#36 --- Ω --- OFFLINE  

--- Ω ---

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Posted Fri Dec 8, 2017 12:32 PM

What do you think is the best size CRT TV for playing pre nes games ? if you didn't own one and wanted to purchase one what size would you buy ?

 

This is an question that can only be answered by the person using it.  There are just too many factors to account for to choose "the best size".

 

1 - How far are you going to be from the monitor?

2 - How much room do you have to devote to a CRT based TV set?

 

But then I think of these things as well...

 

3 - How much money will the old tank cost?

4 - These things are getting older, will you be able to get it repaired if it stops working (affordably)?

5 - Is the cost to benefit ratio really worth the hassle?  Time playing games divided by hassle & expense.

 

To me the answer is NO SIZE.



#37 keepdreamin OFFLINE  

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Posted Fri Dec 8, 2017 12:40 PM

 

This is an question that can only be answered by the person using it.  

 

Jim doesn't do answers, only questions.



#38 0078265317 OFFLINE  

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Posted Fri Dec 8, 2017 9:22 PM

BTW what was the largest crt ever made back then?  How many inches?



#39 wood_jl OFFLINE  

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Posted Sat Dec 9, 2017 12:55 AM

BTW what was the largest crt ever made back then?  How many inches?

 

 

 

I don't know what the ABSOLUTE biggest was, but I had a friend about 10 years ago who had one of these big 40" Sony Trinitron badass bastards......

 

Trinintron XBR800.jpg

 

https://docs.sony.com/release/specs/KV40XBR800spec.pdf

 

It was absolutely, positively, the HOWITZER of the outgoing CRT era.  It did 1080i  (I remember playing PS2 Gran Turismo 4 in pseudo 1080i on it) and it had a built-in subwoofer that would shake the wall boards.

 

(1) It cost $3500+, 10 years ago.

(2) It weighs in at a svelte 300 lbs (!!!)

(3) I'm too old to struggle with stuff like this now

(4) The stuff is too old now and the caps are probably all ready to blow, even if you found a working one.

 

I used to think about looking on those Craiglist search engines (they used to be on there!) and hitching up the covered cargo trailer and taking a road trip to get one.  NOT ANYMORE!  But I really did want to do this, at one time.

 

In my opinion, it was the end-all-be-all large CRT television!    Whew, it was nice, right before the other technologies took over.  In a day when you can get a 55-inch 4K LED-backlit LCD for $299 on Walmart Black Friday, it is hard to think about the end of the CRT and the semi-shit that came in between.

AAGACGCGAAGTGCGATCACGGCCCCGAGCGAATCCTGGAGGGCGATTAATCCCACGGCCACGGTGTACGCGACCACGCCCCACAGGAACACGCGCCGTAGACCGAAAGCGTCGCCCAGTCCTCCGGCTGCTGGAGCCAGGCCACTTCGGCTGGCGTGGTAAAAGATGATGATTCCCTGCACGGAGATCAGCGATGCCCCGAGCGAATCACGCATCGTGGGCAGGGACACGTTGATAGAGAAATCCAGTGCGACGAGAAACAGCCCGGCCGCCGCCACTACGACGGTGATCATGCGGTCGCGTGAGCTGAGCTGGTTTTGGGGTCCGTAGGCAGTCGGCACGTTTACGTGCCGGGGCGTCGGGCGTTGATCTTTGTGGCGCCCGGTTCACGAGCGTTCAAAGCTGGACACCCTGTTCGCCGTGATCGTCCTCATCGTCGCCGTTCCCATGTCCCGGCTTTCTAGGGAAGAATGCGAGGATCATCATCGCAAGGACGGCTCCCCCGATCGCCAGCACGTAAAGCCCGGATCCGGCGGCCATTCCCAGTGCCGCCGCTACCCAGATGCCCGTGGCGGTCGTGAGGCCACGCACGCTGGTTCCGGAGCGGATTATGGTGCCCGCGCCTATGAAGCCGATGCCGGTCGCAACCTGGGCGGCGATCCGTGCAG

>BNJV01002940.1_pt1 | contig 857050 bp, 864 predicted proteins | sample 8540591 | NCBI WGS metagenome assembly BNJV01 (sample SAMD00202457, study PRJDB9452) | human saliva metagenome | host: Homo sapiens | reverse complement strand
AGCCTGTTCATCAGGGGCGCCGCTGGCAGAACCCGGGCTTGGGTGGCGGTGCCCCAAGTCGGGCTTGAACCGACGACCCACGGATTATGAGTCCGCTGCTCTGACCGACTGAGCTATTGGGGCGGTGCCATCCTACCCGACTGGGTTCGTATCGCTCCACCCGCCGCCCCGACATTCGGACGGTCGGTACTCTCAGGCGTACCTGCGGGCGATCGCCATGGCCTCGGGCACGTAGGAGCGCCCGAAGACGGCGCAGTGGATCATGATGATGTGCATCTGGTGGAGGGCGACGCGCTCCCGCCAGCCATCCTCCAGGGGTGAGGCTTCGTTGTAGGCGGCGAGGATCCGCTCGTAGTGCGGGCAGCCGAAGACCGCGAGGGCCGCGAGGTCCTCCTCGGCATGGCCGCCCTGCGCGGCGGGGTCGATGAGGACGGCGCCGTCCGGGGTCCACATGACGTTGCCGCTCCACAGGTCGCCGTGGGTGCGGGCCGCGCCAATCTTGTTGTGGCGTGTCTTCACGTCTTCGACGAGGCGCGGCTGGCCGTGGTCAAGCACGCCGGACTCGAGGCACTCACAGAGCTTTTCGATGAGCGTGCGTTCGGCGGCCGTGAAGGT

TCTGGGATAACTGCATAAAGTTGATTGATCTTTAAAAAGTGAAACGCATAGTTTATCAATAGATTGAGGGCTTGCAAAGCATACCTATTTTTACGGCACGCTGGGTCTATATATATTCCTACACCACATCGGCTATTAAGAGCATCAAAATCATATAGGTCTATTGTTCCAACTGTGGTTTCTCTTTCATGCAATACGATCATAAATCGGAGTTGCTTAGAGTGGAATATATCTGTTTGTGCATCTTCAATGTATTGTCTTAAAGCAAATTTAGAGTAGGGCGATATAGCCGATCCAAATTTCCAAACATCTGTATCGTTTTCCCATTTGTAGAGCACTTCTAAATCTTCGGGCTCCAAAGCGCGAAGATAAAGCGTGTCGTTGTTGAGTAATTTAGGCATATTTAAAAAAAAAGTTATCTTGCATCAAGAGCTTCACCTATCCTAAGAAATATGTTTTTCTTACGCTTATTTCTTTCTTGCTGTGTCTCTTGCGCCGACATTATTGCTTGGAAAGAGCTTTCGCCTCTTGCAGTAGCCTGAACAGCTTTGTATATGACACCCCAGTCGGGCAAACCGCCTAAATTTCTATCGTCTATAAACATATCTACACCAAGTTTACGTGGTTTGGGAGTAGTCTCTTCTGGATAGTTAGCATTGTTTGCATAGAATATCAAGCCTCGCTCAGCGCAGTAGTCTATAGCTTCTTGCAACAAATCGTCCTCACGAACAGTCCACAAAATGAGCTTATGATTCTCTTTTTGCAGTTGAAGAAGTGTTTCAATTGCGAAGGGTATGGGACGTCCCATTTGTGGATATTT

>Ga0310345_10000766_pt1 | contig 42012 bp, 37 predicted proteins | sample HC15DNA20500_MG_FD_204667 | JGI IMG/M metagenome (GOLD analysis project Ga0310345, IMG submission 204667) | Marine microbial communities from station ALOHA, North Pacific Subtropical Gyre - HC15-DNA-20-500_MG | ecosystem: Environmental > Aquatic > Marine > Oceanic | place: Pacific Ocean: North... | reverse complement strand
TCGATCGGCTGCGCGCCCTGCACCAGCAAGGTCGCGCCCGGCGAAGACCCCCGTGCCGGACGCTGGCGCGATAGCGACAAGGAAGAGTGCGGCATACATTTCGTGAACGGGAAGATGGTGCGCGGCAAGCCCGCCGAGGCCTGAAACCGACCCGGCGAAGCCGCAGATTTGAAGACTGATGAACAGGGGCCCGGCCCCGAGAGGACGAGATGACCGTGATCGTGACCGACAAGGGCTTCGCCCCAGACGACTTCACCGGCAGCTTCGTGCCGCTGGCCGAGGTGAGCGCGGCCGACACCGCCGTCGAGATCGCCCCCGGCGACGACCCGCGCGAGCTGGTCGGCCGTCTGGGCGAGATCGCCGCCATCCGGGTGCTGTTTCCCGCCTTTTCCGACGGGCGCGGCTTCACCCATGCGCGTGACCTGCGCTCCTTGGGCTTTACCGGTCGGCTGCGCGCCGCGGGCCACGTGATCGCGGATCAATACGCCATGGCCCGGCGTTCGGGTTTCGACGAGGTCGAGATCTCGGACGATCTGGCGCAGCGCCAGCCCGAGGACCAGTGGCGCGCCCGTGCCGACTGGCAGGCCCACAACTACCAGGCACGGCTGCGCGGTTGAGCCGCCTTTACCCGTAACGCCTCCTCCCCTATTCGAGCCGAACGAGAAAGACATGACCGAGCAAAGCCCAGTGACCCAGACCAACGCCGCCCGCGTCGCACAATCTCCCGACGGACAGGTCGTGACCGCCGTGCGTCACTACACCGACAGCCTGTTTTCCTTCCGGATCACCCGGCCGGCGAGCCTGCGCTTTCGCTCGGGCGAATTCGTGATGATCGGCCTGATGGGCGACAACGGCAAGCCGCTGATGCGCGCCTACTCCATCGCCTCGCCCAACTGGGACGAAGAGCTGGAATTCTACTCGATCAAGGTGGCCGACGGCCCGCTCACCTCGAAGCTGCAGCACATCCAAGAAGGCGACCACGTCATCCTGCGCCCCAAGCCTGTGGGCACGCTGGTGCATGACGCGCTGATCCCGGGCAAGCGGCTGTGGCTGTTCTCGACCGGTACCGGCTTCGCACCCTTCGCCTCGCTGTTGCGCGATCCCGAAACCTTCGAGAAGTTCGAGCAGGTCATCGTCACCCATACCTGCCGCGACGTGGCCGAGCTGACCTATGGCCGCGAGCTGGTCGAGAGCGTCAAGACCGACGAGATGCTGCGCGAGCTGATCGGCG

Remember the rear-projection crap with the plastic screens?   Remember the "DLP" (digital light processing or something) with the $250 bulb that would go out?   And then there's the plasma, and I can't remember what happened to those, but they kind of slowly faded.  I can't remember the disadvantage, because I never knew anybody that had one.

 

I But the KV40XBR800 is the biggest of the end of an era.  Just make sure you have about 4 NFL Linebacker friends to help you load/unload and move it!



#40 homerhomer OFFLINE  

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Posted Sat Dec 9, 2017 2:24 AM

Good topic, recently I have been using a larger lcd and my games are not as fun as with my smaller 13in crt. I'm thinking 19 in might be the sweet spot.

#41 AMenard OFFLINE  

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Posted Sat Dec 9, 2017 5:57 AM

I don't know what the ABSOLUTE biggest was, but I had a friend about 10 years ago who had one of these big 40" Sony Trinitron badass bastards......
 
attachicon.gifTrinintron XBR800.jpg
 
https://docs.sony.com/release/specs/KV40XBR800spec.pdf
 
It was absolutely, positively, the HOWITZER of the outgoing CRT era.  It did 1080i  (I remember playing PS2 Gran Turismo 4 in pseudo 1080i on it) and it had a built-in subwoofer that would shake the wall boards.
 
(1) It cost $3500+, 10 years ago.
(2) It weighs in at a svelte 300 lbs (!!!)
(3) I'm too old to struggle with stuff like this now
(4) The stuff is too old now and the caps are probably all ready to blow, even if you found a working one.
 
I used to think about looking on those Craiglist search engines (they used to be on there!) and hitching up the covered cargo trailer and taking a road trip to get one.  NOT ANYMORE!  But I really did want to do this, at one time.
 
In my opinion, it was the end-all-be-all large CRT television!    Whew, it was nice, right before the other technologies took over.  In a day when you can get a 55-inch 4K LED-backlit LCD for $299 on Walmart Black Friday, it is hard to think about the end of the CRT and the semi-shit that came in between.
 
Remember the rear-projection crap with the plastic screens?   Remember the "DLP" (digital light processing or something) with the $250 bulb that would go out?   And then there's the plasma, and I can't remember what happened to those, but they kind of slowly faded.  I can't remember the disadvantage, because I never knew anybody that had one.
 
I But the KV40XBR800 is the biggest of the end of an era.  Just make sure you have about 4 NFL Linebacker friends to help you load/unload and move it!


40" was about the max that could fit in a normal door frame, depth wise. Even my old Panasonic Gao 36" would leave me about 1/2" on each side when going through the door while moving. We even had to pass it througn a window once because the front door of my apartement was non standard...